I first became interested in collecting postage stamps as a young boy, probably around age 9 or 10. My first postage stamp album had places for stamps from most of the larger and more prominent countries in the world. As I recall, the stamp album came complete with a cloth bag full to the brim with cancelled stamps still affixed to the corner of the envelope which they served while in the postal system. I soon realized that collecting worldwide postage stamps would be both time-consuming and expensive. I decided early on to limit my collection to what is known as British North America (BNA), that includes Canada at the various provinces who issued postage stamps prior to Confederation. Somehow, through all my travels and changes of accommodations I have managed to keep my postage stamp collection with me. About a year ago my philatelist curiosities were rekindled and I began purchasing mint Canadian stamps to populate the vacancies in my stamp album.

I have also been a long time “Camera Hound” and currently have a very good kit of equipment. I have begun photographing mint stamps from my collection, storing the images on my computer and printing enlargements of the stamp’s sizes ranging from a postcard up to a poster. The artwork on Canadian postage stamps, which is much easier to see and appreciate when enlarged, is nothing short of stunning. As well, more recent postage stamp sets focus on a myriad of subjects, there is something for everyone. As such if one were to offer these printed stamp images, enlarged, the target market would not only be fellow philatelists but also anyone else who has a hobby depicted upon Canadian postage stamps.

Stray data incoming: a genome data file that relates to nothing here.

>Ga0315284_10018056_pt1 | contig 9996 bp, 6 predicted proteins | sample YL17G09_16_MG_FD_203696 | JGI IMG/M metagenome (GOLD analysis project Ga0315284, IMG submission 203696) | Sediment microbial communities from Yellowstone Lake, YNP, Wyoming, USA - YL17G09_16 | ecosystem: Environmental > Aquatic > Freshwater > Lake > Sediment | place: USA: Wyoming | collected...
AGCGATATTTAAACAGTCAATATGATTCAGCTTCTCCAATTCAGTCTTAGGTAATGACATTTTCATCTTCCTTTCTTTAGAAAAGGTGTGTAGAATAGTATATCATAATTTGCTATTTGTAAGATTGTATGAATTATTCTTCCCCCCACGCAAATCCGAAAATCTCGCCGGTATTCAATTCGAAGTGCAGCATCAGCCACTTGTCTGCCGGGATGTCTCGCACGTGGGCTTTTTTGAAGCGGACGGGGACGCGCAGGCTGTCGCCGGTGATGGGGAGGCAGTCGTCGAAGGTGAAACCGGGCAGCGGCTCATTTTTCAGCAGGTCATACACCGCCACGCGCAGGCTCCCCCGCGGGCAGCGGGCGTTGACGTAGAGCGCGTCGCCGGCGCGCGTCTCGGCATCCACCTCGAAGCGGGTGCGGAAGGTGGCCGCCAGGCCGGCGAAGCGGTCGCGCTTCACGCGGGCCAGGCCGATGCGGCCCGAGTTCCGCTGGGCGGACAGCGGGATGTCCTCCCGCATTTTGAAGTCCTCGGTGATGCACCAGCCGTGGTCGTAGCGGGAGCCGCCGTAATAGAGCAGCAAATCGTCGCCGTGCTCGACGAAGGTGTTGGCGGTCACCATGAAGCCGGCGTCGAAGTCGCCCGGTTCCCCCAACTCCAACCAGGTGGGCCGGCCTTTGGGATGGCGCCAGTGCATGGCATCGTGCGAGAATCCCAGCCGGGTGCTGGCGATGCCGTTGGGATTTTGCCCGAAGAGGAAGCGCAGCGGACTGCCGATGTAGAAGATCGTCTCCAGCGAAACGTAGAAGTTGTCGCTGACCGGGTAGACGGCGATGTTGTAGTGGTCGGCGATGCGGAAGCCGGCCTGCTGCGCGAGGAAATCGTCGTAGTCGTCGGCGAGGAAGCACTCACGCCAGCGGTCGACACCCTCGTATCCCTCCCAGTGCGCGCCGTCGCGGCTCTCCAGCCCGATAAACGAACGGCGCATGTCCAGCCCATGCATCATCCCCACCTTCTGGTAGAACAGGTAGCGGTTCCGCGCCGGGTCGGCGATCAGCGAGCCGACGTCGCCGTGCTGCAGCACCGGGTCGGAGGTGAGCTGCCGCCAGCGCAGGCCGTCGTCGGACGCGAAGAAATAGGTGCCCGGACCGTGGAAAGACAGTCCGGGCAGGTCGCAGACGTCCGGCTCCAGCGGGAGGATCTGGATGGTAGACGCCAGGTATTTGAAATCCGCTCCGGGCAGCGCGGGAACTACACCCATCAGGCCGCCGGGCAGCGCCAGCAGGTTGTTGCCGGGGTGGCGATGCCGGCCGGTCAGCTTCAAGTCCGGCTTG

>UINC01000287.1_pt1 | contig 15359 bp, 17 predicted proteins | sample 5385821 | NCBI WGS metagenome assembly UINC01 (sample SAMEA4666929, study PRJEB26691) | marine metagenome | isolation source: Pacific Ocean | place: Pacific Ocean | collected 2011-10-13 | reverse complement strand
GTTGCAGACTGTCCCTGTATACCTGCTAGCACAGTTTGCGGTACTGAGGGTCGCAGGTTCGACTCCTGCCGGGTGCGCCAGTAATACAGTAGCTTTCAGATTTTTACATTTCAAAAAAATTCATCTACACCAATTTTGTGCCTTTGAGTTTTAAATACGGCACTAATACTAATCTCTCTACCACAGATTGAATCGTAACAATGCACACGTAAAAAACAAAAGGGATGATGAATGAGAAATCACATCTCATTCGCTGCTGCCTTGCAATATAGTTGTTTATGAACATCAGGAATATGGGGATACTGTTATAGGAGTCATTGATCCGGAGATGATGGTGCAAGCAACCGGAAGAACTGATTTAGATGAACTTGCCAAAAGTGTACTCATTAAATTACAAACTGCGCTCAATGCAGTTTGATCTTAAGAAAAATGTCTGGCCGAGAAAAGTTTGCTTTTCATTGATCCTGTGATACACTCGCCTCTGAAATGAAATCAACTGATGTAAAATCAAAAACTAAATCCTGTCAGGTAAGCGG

I am currently trying do come up with the proper verb to describe what I am doing when I am interacting with my postage stamp collection. “Work or working” seems to be the most popular verb amongst the many people I have talked to about it. I feel working is the wrong verb in that it implies physical or mental exertion. I don’t consider my time “playing” with my stamps in that I am working towards specific goals and objectives unlike play which has no specific goals other than the peaceful passage of time. If you have any suggestions of a word or words to describe what an individual is due a while interacting with their hobby I would be happy to hear them.
Hi, Red,

You said: "I am currently trying do come up with the proper verb to describe what I am doing when I am interacting with my postage stamp collection. “Work or working” seems to be the most popular verb amongst the many people I have talked to about it. I feel working is the wrong verb in that it implies physical or mental exertion. I don’t consider my time “playing” with my stamps in that I am working towards specific goals and objectives unlike play which has no specific goals other than the peaceful passage of time. If you have any suggestions of a word or words to describe what an individual is due a while interacting with their hobby I would be happy to hear them."

Whatever you want to call this activity, it involves some level of creative thinking and you do enjoy it. What about creative engagement or enjoyment, as in "I am creatively engaging with my stamp collection" or simply "I am enjoying my stamps" . . If you don't like that, you could also make up your own verb. For example, my daughter doesn't ask me if I am working on my dissertation, she says I am "dissertating" Since "stamping" already has meaning, you could be "hobbying" :-)

**"I think I get while you don't want to say your are "playing with your stamp collection," somehow that almost makes it sound less important/meaningful, like play is the opposite of work and play (imaginative) is the opposite of real. I find this interesting to think about. "Play' and "playing" have actually been the subject of philosophical theorizing re: the importance of playfulness to human health, what play means in terms of social engagement (how games and playing them can be understood as competitive and noncompetitive varieties of activity and engagement there's a whole literature on game theory too) and how the mind "works" to creatively and imaginatively problem solve (e.g.--play is part of the ethic for Google-- brainstorming, "playing with ideas") and play is dramatic action, we speak of "playing a part" such as "playing the devil's advocate," gender as a kind of "play" or performance, etc.